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MOST EMINENT ENGLISH
CRITICAL OBSERVATIONS ON THEIR WORKS.
TO WHICH ARE ADDED
THE "PREFACE TO SHAKSPEARE," AND THE REVIEW OF
SAMUEL JOHNSON, LL.D.
WITH A SKETCH OF THE AUTHOR'S LIFE BY
FREDERICK WARNE AND CO.
BEDFORD STREET, COVENT GARDEN.
NEW YORK: SCRIBNER, WELFORD AND CO.
HE "Lives of the most eminent English Poets" has long been recognised as the greatest written work of Samuel Johnson; and the silent verdict of the crowd has been more than confirmed by the published opinions of the qualified few. Lord Byron déscribed it as the "finest critical work extant," and declared that he never read it without instruction and delight: Sir Walter Scott affirmed that it displayed qualifications which have seldom been concentrated to the same degree in any literary undertaking; and Lord Macaulay pronounces the narrative to be as "entertaining as any fairy tale," while the “remarks on human nature are eminently shrewd and profound."
This great work, like many other great works, owed its origin to the spur of competition. By long prescription, unsupported apparently by any legal right, the "Trade" of London had been permitted to assume an exclusive and perpetual property in every literary production of importance, and had come to regard any one as an unprincipled intruder who presumed to interfere with their monopolies. When, therefore, to meet a crying want, a collection of the works of the English Poets was printed by an enterprising individual in Edinburgh, the London booksellers were scandalized at what one of their body called this "invasion of their property;" but, finding they had no legal redress, they very sensibly determined to protect themselves by printing a more elegant and extensive collection on their own account. To give this edition still further advantages over its rival, they resolved to apply to Johnson to furnish a slight biographical and critical notice of each individual whose works were included in their list; and three of their number, Tom Davies and Strahan and Cadell, were deputed to Bolt Court, to solicit his consent to the arrangement. The day chosen was Saturday, the 29th of March, 1777, which, being Easter Eve, must have been regarded by Johnson as singularly unfitted for business conversation, and he has himself recorded the circumstance half apologetically. "I treated with booksellers on a bargain, but the time was not long." We will not accuse these booksellers of selecting a day on which Davies at least must have known that Johnson was sure to place a low value on his talents, but in all probability it weighed with him in fixing the humble price of two hundred pounds for what he was to perform. It is true that, as he himself described it in a letter to Boswell, his engagement was only "to write little lives and little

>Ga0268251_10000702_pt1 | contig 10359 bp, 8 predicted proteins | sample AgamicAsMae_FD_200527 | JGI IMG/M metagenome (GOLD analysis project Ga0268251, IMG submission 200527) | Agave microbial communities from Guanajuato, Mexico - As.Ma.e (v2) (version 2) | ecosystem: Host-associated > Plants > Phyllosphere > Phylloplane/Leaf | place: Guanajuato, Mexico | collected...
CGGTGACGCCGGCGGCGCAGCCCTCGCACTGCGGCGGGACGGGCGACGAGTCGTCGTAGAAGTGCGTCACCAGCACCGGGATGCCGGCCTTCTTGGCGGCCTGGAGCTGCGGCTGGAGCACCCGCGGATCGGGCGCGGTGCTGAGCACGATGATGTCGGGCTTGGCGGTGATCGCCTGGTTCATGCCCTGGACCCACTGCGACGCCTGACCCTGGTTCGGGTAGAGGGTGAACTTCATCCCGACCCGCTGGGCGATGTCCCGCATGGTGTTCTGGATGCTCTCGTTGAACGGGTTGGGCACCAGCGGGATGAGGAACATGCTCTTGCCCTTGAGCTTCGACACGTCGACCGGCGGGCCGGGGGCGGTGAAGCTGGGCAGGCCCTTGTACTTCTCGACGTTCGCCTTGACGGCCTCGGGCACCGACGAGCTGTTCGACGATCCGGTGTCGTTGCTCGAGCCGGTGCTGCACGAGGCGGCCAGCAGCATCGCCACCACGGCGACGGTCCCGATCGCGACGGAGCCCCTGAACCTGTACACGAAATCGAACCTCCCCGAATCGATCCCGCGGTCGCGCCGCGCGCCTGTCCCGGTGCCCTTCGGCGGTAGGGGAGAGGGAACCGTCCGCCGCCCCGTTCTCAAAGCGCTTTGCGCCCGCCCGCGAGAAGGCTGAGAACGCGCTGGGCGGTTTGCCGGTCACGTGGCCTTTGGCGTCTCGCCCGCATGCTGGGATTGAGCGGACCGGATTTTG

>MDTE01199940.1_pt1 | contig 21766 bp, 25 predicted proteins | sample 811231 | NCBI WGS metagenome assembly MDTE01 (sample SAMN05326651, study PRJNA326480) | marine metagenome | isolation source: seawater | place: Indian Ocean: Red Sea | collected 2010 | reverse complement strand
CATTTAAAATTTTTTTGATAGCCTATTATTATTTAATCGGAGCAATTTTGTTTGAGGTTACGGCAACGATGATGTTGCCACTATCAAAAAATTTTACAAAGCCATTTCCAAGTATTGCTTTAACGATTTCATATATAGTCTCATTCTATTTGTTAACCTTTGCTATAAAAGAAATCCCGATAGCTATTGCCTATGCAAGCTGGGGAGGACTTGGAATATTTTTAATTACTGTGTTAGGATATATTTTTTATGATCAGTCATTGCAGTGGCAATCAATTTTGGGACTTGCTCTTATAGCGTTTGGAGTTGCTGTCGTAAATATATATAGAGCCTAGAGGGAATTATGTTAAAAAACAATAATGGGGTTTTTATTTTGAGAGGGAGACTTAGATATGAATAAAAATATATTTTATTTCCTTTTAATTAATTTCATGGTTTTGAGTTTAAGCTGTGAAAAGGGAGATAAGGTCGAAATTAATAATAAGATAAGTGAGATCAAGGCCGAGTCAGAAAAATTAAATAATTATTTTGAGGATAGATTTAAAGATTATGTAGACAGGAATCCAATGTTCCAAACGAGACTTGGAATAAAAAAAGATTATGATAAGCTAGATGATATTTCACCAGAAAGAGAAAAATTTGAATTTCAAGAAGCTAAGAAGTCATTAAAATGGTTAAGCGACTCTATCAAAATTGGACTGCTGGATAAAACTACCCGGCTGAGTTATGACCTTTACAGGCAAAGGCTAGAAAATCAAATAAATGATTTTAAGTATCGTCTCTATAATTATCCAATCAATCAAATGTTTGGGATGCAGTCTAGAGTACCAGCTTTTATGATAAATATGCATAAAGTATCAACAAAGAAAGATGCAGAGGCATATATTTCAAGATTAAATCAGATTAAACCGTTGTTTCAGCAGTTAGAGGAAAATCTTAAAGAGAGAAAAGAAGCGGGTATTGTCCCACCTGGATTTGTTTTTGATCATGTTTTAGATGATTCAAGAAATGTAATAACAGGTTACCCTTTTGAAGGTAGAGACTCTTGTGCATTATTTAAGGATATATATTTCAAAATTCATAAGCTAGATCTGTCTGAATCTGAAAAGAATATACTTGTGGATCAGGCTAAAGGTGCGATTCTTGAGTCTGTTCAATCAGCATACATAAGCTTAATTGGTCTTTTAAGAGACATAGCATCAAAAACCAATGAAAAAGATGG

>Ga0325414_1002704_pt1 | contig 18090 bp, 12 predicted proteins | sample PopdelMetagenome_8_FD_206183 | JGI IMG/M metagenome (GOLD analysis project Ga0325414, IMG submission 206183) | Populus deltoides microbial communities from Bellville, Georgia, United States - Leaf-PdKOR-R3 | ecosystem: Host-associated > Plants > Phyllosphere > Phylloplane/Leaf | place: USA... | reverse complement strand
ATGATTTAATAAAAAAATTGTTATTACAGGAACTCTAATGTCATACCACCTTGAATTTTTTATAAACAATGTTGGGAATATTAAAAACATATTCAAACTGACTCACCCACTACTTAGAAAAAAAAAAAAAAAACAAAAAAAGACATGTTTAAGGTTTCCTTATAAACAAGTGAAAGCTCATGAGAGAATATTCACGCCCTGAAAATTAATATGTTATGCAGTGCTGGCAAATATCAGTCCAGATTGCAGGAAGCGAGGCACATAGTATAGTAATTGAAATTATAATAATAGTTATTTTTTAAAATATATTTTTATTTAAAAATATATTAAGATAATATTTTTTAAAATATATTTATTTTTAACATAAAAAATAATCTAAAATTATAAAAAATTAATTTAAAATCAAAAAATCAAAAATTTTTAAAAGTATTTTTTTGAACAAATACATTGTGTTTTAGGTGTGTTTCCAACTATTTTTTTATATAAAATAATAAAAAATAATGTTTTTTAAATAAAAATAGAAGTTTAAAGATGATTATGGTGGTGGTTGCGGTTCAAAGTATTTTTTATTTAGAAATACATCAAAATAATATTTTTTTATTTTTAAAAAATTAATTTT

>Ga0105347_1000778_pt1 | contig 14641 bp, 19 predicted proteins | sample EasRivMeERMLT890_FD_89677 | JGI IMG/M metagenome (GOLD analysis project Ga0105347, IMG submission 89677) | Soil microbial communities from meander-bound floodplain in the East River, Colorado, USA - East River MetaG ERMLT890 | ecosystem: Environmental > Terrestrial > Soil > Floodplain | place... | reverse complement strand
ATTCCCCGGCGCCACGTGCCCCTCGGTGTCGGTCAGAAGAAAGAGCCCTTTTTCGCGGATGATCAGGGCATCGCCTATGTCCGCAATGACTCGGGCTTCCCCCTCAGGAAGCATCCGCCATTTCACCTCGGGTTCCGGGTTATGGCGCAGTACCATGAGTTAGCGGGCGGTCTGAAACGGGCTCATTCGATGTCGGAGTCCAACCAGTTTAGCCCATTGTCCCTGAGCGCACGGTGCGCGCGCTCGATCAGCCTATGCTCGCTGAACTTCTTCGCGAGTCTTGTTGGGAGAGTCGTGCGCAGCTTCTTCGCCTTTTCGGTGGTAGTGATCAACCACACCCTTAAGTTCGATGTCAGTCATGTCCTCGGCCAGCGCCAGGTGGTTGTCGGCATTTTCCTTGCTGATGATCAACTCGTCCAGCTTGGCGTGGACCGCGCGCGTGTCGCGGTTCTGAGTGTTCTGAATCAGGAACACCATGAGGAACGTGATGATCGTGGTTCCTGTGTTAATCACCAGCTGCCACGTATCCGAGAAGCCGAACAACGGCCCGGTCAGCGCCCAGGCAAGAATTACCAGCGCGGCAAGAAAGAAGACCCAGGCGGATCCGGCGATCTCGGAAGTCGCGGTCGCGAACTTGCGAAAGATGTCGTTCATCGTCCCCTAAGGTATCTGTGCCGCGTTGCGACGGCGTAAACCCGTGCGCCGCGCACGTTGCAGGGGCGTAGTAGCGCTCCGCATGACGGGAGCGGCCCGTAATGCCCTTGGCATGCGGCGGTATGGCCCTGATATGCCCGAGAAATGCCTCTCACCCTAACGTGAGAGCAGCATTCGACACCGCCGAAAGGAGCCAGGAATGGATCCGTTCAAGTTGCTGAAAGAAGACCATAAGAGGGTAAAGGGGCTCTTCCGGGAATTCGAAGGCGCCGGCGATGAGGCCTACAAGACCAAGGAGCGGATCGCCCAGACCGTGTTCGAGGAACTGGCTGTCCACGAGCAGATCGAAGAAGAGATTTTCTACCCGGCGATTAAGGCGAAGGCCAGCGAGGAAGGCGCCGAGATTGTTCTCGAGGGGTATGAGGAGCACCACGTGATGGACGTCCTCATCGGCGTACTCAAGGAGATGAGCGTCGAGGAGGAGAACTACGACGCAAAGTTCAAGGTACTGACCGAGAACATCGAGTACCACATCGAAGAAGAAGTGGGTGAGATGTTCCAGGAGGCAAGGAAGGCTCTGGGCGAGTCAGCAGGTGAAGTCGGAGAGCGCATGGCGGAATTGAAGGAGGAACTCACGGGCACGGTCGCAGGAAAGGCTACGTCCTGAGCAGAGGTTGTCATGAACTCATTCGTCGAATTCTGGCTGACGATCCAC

prefaces to a little edition of the English Poets," but still in an age in which four thousand five hundred pounds was given for a single work of Robertson's, by one member of this deputation, and in which Strahan and Cadell had united to pay Hawkesworth six thousand pounds for the heavy compilation called Cook's Voyages, the forty "first booksellers in London" ought to have been ashamed of permitting him to rob himself to such an extent for their benefit. Malone, who knew the trade and the town well, asserts that they would gladly have closed with him if he had asked seven times as much. Even when the work grew under his hands into a series of important biographies, they contented themselves with adding another two hundred pounds to the stipulated price. But ill-remunerated as he was, he readily undertook (to borrow the words of a great writer) "a task for which he was pre-eminently qualified. His knowledge of the literary history of England since the Restoration was unrivalled. That knowledge he had derived partly from books, and partly from sources which had long been closed; from old Grub Street traditions; from the talk of forgotten poetasters and pamphleteers who had long been lying in parish vaults; from the recollections of such men as Gilbert Walmsley, who had conversed with the wits of Button's; Cibber, who had mutilated the plays of two generations of dramatists; Orrery, who had been admitted to the society of Swift; and Savage, who had rendered services of no very honourable kind to Pope."